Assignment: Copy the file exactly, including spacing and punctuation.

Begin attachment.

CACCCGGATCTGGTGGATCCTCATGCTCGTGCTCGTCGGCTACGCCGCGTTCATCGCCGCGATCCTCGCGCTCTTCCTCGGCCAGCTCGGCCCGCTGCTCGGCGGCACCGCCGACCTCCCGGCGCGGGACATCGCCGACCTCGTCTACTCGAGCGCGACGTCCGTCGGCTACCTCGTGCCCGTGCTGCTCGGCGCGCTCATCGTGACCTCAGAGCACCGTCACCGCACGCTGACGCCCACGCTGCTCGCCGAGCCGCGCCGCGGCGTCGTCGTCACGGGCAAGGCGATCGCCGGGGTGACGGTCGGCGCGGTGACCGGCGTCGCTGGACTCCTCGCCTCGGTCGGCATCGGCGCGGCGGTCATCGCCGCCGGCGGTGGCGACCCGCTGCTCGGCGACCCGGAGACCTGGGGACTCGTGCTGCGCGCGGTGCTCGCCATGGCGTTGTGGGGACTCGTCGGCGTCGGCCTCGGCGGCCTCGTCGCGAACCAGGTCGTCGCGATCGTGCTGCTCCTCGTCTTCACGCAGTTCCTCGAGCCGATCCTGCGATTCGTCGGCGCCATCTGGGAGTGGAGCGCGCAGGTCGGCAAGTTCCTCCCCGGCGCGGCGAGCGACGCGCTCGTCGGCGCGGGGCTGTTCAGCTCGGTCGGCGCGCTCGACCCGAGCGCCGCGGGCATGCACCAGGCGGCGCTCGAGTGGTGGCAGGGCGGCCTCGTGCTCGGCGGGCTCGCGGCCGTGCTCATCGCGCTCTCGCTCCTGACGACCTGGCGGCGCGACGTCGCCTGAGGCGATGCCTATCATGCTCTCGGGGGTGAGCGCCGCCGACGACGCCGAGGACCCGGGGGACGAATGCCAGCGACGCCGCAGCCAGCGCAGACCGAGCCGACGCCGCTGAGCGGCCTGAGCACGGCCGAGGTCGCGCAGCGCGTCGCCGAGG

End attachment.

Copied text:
CACCCGGATCTGGTGGATCCTCATGCTCGTGCTCGTCGGCTACGCCGCGTTCATCGCCGCGATCCTCGCGCTCTTCCTCGGCCAGCTCGGCCCGCTGCTCGGCGGCACCGCCGACCTCCCGGCGCGGGACATCGCCGACCTCGTCTACTCGAGCGCGACGTCCGTCGGCTACCTCGTGCCCGTGCTGCTCGGCGCGCTCATCGTGACCTCAGAGCACCGTCACCGCACGCTGACGCCCACGCTGCTCGCCGAGCCGCGCCGCGGCGTCGTCGTCACGGGCAAGGCGATCGCCGGGGTGACGGTCGGCGCGGTGACCGGCGTCGCTGGACTCCTCGCCTCGGTCGGCATCGGCGCGGCGGTCATCGCCGCCGGCGGTGGCGACCCGCTGCTCGGCGACCCGGAGACCTGGGGACTCGTGCTGCGCGCGGTGCTCGCCATGGCGTTGTGGGGACTCGTCGGCGTCGGCCTCGGCGGCCTCGTCGCGAACCAGGTCGTCGCGATCGTGCTGCTCCTCGTCTTCACGCAGTTCCTCGAGCCGATCCTGCGATTCGTCGGCGCCATCTGGGAGTGGAGCGCGCAGGTCGGCAAGTTCCTCCCCGGCGCGGCGAGCGACGCGCTCGTCGGCGCGGGGCTGTTCAGCTCGGTCGGCGCGCTCGACCCGAGCGCCGCGGGCATGCACCAGGCGGCGCTCGAGTGGTGGCAGGGCGGCCTCGTGCTCGGCGGGCTCGCGGCCGTGCTCATCGCGCTCTCGCTCCTGACGACCTGGCGGCGCGACGTCGCCTGAGGCGATGCCTATCATGCTCTCGGGGGTGAGCGCCGCCGACGACGCCGAGGACCCGGGGGACGAATGCCAGCGACGCCGCAGCCAGCGCAGACCGAGCCGACGCCGCTGAGCGGCCTGAGCACGGCCGAGGTCGCGCAGCGCGTCGCCGAGG